Picking up where Jonas left off, I have set forth below a typical NY style dough formulation but using barley malt syrup instead of sugar. To come up with the dough formulation, I used the expanded dough calculating tool at http://www.pizzamaking.com/expanded-calculator.html
. That is the tool you want to use in the future if you want to make changes to the dough formulation. Also, that tool has non-diastatic barley malt syrup as an ingredient.
Today I elected to use the Thickness Factor option where I entered a thickness factor of 0.09 into the expanded dough calculating tool, along with a pizza size of 16". The 0.09 thickness factor is above what many members use, but one that I have seen used in NYC (and even a bit higher in one well known and highly regarded NY style pizzeria). The reason I selected that value is to allow you a little slack in opening up the dough ball without getting thin spots and possibly allowing you to spin and toss the skin. Once you gain experience opening up dough balls, you can always use the expanded dough calculating tool to change the thickness factor. What most members on the forum who like the NY style seem to prefer is a thickness factor of around 0.085, so that would be a reasonable value once you feel comfortable opening up dough balls. You will also note that I used a bowl residue compensation factor of 1.5% in the expanded dough calculating tool. That is to compensate for minor dough losses that occur during preparation of the dough. I assume that you have a scale to at least weight the flour and water. In such a case, because the final dough ball is likely to weigh a bit more than 18.1 ounces, you will want to scale the dough ball to that weight.
Here is the formulation:
|King Arthur Bread Flour (100%):|
Non-Diastatic Barley Malt Syrup (2%):
|313.26 g | 11.05 oz | 0.69 lbs|
194.22 g | 6.85 oz | 0.43 lbs
0.69 g | 0.02 oz | 0 lbs | 0.23 tsp | 0.08 tbsp
6.27 g | 0.22 oz | 0.01 lbs | 1.12 tsp | 0.37 tbsp
6.27 g | 0.22 oz | 0.01 lbs | 0.9 tsp | 0.3 tbsp
520.7 g | 18.37 oz | 1.15 lbs | TF = 0.09135
Note: Dough (18.1 ounces) is for a single 16" pizza; nominal thickness factor = 0.09; bowl residue compensation - 1.5%
I might also point out that a large number of pizzerias specializing in the NY style in NYC use a high gluten flour. It is mostly a bromated flour such as the All Trumps. The King Arthur Sir Lancelot (KASL) flour is a high gluten flour that can be used as an alternative. Since you already have that flour and may want to use it up at some point, if you decide to try a NY style with that flour, you should use a hydration of 63%. Many NY style pizzerias in NYC also use sugar and oil. Typical ranges are 0-2% for sugar, with 1-2% sugar being typical for a dough that is to be cold fermented beyond two days, and 0-3% for the oil. You can create your own desired dough formulation by using the above values in the expanded dough calculating tool, including changing the thickness factor if you'd like. I can help you if you get stuck and need help changing the dough formulation.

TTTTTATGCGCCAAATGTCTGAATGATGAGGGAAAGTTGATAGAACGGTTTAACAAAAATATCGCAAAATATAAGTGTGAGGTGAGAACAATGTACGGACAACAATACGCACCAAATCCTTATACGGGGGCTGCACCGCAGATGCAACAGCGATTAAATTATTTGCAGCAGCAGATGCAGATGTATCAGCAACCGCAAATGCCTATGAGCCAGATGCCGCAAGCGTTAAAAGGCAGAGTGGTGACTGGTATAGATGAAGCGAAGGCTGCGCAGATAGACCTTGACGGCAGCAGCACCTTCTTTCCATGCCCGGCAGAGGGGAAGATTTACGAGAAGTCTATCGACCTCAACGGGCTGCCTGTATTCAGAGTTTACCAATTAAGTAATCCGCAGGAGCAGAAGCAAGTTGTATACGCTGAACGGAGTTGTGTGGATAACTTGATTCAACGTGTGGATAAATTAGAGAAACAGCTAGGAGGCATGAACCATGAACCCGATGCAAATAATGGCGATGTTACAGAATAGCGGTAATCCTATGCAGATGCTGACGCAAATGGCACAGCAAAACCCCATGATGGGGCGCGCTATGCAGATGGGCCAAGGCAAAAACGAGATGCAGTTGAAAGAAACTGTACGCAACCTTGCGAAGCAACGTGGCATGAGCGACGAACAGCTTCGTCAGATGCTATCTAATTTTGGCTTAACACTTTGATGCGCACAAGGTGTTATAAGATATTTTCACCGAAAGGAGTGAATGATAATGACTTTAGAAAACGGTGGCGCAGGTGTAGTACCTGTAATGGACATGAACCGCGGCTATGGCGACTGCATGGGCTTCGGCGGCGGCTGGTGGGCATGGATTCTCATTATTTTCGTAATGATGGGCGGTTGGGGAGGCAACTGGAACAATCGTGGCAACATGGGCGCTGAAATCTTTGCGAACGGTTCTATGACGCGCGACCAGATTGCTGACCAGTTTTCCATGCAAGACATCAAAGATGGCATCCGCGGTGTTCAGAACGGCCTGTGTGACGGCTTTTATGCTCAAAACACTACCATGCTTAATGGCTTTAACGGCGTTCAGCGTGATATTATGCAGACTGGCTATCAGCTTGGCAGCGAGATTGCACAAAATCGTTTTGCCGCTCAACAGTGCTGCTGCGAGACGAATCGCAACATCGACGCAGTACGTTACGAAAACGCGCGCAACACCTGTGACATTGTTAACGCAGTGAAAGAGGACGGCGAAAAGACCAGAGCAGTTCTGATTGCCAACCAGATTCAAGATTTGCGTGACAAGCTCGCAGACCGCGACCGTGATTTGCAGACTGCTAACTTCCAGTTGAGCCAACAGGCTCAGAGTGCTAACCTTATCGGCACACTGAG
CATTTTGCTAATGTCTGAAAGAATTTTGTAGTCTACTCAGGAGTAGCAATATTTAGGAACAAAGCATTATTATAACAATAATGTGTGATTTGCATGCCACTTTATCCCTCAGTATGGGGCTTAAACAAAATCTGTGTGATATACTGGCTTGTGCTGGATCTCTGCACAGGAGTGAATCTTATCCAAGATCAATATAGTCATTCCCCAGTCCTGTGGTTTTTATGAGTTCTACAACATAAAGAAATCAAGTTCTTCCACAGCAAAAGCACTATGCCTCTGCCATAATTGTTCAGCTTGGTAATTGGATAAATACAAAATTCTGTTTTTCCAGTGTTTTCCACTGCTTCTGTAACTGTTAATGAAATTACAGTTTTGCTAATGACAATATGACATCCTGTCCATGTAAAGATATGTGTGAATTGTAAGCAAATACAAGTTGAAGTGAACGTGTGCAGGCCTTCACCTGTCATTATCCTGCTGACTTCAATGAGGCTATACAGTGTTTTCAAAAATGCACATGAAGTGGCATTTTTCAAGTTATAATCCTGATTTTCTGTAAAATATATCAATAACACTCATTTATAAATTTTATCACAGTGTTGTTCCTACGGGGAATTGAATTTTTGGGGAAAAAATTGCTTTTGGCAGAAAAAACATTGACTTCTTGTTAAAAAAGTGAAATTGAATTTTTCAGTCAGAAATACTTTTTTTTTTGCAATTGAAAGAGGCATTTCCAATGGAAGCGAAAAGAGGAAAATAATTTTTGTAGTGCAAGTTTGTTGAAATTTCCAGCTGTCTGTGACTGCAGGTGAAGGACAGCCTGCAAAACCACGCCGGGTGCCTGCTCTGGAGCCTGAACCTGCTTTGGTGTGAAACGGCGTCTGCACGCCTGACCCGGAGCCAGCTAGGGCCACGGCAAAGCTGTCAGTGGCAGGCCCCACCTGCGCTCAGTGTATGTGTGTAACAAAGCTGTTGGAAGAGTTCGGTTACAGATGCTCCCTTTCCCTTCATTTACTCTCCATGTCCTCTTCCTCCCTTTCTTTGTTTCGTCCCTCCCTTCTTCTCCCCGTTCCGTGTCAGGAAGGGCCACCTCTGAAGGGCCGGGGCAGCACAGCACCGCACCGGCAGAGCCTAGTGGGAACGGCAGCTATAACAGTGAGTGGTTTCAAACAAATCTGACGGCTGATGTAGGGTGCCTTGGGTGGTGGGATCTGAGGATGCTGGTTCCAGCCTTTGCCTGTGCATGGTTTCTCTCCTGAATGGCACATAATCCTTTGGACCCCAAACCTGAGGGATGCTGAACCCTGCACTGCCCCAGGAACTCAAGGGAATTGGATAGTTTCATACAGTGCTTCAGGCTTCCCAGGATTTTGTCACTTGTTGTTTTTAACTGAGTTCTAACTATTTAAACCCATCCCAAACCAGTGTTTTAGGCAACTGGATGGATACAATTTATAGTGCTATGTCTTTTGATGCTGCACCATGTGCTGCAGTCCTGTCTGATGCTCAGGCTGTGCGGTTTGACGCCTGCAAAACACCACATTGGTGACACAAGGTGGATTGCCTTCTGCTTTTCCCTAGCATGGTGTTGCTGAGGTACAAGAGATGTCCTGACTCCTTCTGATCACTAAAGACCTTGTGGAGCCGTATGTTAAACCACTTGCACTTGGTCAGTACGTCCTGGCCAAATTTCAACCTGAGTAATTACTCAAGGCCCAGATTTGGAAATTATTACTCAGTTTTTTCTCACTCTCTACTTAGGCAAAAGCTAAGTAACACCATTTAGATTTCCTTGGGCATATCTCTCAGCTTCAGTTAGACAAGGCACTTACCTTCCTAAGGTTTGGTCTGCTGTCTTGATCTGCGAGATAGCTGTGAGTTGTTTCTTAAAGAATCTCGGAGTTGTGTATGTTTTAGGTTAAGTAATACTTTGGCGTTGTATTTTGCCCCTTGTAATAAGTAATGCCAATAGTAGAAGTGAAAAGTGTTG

Since you plan to use a KitchenAid stand mixer, you might want to read the series of posts starting at Reply 8 at http://www.pizzamaking.com/forum/index.php?topic=2223.msg19563#msg19563
. Those posts might give you some insights into what you might expect using such a stand mixer, especially if you have a C-hook. You shouldn't be too surprised if the dough ball does not visibly rise a lot while in the refrigerator. That is fairly typical for a cold fermented Lehmann NY style dough. So, you should be sure to give the dough ball about 1 1/2 to 2 hours of temper time on the bench once you have removed the dough ball from the refrigerator. That is when you are more likely to see signs of life. It may even become necessary to adjust the amount of yeast at some point based on your results. As an example, where I live in Texas, I might use around 0.25% IDY in the summer and around 0.40% IDY in the winter.
To add to the above, I will mention that you shouldn't use the 00 flour for the NY style. 00 flours in general are more for a Neapolitan style dough, but your oven temperature is far too low for a dough made using 00 flour. Also, the King Arthur 00 flour you have on hand is a domestic clone and a poor imitation of the imported 00 flours in my opinion. However, you may be able to blend that flour with one of your other flours to use it up and end up with pizzas that may still taste pretty good.